An office room, yellowish wallpaper, green warn-out yet full of warmth carpet, dark brown wooden chairs, small tables and an old drawing board. The man sitting and illustrating is also jazzing, listening to the melodious record ‘In Walked Bud’, relishing the classic Monk effect.
The surprising and free rhythms touch his soul and soothe his forehead wrinkles. Piano teases sweetly, bass and saxophone builds a smoky castle in the air and the drum beats make him spill the rum.
He laughs and continues drawing, with two colours maximum, he walks the jaunty jazz path.
And he did it till the very end. He was Paul Bacon, an amazing American album and book cover designer and also a jazz musician.
With a decent dose of technology available at that time, he drew all his designs by hand (used photographs for some of his album covers) and his minimalistic book cover style – bold title, author’s name and a symbolic image – known as the ‘Big Book Look’ became famous in the late 50s.
Paul Bacon designed around 6,500 book jackets, some of them are –
Giving this crazy classic a crazy touch.
Psychedelic soft colours
A twisted touch.
Visions… on the road.
The ‘R’ sways like a flag. Subtly symbolic.
And we are cornered.
American dream, just a fable?
The most beautiful map.
The Asian saga, part one.
Bold colour for the bold classic.
Living in the golden jazz age, attuned to Bebop, Paul breathed his passion for jazz into his illustrations. Apart from the name of the composer, it was upto the designer to catch hold of as many jazz lovers as possible, to reach out and rule.
Paul’s magic worked without fail. The album covers reflected the mood of the music enclosed in the round disc beautifully.
Paul Bacon’s first album cover for the company Riverside.
How powerful his work is! All the illustrations are no less than a wonderful jazz composition.
Strong and straightforward designs that play the voice of the artist! He carried the charming jazz era within him without any embellishment to glorify it; he was just a true lover of the jazz music.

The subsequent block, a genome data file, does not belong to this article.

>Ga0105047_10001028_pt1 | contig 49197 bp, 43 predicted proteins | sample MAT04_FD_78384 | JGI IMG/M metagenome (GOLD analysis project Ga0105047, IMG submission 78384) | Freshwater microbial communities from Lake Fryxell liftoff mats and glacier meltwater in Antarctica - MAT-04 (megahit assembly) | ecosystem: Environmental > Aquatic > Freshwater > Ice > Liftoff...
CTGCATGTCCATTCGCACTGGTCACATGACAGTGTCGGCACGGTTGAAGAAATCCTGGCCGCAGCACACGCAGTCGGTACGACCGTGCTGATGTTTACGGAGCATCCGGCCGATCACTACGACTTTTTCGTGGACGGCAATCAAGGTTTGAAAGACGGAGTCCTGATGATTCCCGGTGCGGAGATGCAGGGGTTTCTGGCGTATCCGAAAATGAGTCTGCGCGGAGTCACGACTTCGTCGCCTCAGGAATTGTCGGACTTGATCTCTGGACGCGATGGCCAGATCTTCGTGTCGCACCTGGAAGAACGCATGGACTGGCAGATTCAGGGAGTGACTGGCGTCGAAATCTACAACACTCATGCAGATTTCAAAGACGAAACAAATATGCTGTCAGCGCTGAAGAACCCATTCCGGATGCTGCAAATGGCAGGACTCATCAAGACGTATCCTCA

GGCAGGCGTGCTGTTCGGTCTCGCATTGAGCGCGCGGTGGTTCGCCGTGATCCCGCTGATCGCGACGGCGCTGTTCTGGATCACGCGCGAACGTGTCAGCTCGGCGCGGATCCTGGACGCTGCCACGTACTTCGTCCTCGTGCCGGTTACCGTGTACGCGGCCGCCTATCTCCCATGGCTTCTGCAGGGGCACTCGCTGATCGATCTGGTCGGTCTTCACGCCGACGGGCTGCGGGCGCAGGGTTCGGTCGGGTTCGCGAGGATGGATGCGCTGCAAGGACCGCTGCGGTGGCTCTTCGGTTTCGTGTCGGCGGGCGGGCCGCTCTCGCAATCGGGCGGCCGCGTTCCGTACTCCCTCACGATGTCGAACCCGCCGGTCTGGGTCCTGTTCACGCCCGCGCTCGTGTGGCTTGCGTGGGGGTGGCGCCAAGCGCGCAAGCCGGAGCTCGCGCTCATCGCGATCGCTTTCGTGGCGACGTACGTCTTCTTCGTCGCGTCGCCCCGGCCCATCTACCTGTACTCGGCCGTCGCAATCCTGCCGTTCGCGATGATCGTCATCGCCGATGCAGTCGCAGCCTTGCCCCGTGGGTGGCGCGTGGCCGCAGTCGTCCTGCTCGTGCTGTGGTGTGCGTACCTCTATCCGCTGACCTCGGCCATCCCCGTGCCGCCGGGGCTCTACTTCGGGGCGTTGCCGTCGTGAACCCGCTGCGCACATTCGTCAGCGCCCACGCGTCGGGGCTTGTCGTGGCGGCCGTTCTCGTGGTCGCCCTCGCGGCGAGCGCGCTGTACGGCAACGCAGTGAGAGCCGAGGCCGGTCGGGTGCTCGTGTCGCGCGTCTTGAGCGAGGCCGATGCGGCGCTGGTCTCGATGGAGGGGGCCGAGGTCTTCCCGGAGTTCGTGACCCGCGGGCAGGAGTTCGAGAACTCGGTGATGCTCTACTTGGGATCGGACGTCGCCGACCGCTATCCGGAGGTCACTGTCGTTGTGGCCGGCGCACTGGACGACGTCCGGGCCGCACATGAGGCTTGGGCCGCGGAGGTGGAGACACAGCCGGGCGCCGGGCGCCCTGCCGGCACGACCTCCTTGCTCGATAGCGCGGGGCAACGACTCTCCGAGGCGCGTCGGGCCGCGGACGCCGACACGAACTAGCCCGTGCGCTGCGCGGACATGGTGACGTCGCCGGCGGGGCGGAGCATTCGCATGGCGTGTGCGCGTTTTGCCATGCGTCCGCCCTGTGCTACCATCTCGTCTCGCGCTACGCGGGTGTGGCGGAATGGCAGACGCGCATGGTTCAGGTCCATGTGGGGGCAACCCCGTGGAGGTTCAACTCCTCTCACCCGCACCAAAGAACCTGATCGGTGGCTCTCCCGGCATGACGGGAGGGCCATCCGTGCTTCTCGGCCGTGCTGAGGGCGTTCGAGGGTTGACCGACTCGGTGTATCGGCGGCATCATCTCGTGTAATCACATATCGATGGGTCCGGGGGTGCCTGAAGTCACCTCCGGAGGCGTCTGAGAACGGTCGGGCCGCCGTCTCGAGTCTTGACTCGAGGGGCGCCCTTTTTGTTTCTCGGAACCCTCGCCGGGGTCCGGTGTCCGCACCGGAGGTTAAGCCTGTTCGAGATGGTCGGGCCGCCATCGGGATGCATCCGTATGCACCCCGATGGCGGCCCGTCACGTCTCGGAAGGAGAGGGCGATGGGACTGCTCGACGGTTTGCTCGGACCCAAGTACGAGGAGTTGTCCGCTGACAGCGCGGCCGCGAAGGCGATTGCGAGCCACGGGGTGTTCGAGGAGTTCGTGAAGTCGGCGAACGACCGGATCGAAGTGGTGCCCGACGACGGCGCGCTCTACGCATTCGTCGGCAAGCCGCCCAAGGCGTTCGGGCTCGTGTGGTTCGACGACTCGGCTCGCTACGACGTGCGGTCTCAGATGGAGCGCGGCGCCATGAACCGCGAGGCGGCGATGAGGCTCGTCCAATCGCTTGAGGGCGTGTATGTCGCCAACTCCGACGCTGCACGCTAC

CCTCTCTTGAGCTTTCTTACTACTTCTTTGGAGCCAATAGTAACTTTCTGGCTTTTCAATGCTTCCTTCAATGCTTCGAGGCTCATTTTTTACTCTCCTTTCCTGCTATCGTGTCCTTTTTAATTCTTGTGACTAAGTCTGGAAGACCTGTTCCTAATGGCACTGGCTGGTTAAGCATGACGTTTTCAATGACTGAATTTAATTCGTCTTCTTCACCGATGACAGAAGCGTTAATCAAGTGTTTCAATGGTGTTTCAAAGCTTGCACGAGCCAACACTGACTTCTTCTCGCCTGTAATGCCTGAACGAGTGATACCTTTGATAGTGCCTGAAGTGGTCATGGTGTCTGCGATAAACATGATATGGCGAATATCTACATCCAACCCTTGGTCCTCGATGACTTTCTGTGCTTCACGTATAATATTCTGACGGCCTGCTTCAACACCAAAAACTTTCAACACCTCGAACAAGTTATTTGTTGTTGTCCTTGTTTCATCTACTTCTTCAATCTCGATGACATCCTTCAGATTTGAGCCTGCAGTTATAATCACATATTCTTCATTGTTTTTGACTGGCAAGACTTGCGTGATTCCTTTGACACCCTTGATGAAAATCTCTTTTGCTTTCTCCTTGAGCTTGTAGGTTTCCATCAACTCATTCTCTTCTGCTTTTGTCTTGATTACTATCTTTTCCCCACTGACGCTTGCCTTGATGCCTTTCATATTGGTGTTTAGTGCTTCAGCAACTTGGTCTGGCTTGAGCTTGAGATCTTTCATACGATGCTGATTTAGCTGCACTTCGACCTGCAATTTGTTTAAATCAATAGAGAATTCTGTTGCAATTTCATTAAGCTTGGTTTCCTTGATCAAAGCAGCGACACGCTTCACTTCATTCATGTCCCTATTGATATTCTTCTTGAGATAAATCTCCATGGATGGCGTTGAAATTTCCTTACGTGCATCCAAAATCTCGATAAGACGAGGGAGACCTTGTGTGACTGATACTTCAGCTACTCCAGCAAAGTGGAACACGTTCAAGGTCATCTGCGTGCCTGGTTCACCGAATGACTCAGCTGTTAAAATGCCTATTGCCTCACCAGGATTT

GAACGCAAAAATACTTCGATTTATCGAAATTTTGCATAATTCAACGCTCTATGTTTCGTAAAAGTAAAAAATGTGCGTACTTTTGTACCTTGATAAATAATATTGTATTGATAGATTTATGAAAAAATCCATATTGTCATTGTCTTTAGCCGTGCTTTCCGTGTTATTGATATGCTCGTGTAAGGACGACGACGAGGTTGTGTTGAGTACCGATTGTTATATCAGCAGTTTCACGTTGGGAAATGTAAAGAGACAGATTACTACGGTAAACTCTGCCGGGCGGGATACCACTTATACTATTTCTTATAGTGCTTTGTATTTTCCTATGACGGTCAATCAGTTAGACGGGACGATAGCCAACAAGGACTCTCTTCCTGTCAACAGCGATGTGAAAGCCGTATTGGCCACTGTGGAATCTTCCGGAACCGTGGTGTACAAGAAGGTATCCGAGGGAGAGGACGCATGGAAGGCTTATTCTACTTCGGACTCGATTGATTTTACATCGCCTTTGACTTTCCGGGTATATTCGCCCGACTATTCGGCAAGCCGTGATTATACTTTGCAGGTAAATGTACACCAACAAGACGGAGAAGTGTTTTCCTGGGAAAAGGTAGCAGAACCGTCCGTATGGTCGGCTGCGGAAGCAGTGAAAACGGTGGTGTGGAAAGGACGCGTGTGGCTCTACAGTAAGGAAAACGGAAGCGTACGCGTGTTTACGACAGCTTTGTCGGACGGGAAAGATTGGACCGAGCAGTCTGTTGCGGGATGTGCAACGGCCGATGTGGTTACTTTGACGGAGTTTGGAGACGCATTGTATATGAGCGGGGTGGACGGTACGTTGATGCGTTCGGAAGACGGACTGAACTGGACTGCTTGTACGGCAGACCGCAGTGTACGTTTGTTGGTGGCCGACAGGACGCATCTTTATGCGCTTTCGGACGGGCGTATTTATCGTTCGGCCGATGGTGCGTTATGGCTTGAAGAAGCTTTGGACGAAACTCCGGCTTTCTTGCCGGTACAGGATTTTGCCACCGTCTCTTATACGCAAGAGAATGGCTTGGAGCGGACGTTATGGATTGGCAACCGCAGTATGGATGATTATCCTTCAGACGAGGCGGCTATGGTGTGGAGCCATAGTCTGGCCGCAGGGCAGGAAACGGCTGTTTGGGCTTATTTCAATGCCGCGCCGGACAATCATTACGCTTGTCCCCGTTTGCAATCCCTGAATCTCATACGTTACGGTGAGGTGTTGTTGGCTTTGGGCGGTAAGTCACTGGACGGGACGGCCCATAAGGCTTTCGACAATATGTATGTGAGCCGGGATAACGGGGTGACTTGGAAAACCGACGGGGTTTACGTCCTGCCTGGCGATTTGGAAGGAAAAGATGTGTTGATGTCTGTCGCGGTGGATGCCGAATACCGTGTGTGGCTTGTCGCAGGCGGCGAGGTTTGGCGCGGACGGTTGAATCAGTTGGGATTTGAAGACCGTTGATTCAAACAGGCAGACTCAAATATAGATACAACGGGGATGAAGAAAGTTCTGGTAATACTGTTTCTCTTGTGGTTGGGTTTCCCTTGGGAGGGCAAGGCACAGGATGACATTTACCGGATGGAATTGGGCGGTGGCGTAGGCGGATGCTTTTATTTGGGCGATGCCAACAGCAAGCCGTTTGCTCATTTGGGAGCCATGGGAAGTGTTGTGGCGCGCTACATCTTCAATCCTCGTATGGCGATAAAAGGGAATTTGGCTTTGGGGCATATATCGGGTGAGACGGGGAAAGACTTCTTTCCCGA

Things are looking up (2002) – one of Paul Bacon’s two albums.
To read more about the fabulous Paul Jazz Bacon, click here.
Check out the track In Walked Bud, by Thelonious Monk here.
The moon is close enough/
Dear old house, quick, get a ladder!/
I can’t, am home alone.
A storyteller, following the ancient tradition of cave chroniclers, standing in vrikshasana (the tree pose) on a hill top (it is sunny, but windy), breathing in and out stories (relishing it all, but at times overwhelmed), declares animatedly that she will continue to – tell stories, share rare story gems, and connect with the pacy universe while also keeping the website ad-free.
Big thanks to my readers. Stay tuned!
Also, a humble request to the new subscribers to check the spam folder after subscribing. Silly (but necessary) confirmation emails often land there instead of the bright inboxes. Merci!
Chiming Stories (formerly Home Chimes)
P.S – Supporting a storyteller is good for the world’s health (and undoubtedly, for the storyteller’s health as well). Shower some love via Patreon.
Gabbeh, the 1996 film, is a simple tale of a gipsy girl, her clan and the way their life goes on. Unfolding beautifully just like an artist painting a canvas, Gabbeh quietly touches the grand questions.
Ranked as one of the greatest British films of all time, The Lavender Hill Mob confides in the audience, letting them see, feel, laugh and think without tickling persuasively with a joke here and a punch-line there.
Godard… Breathless and Alive
A Tribute to Jean-Luc Godard, the Film Philologist who Reinvented Cinema.
Yes fly! For walking on the second track is dull and usual, but dreaming high, high, high requires tools. Tools like the right pair of shoes, a chirpy, gritty soul that eats butter-jam dreams, a soul that drinks milky-milky creams.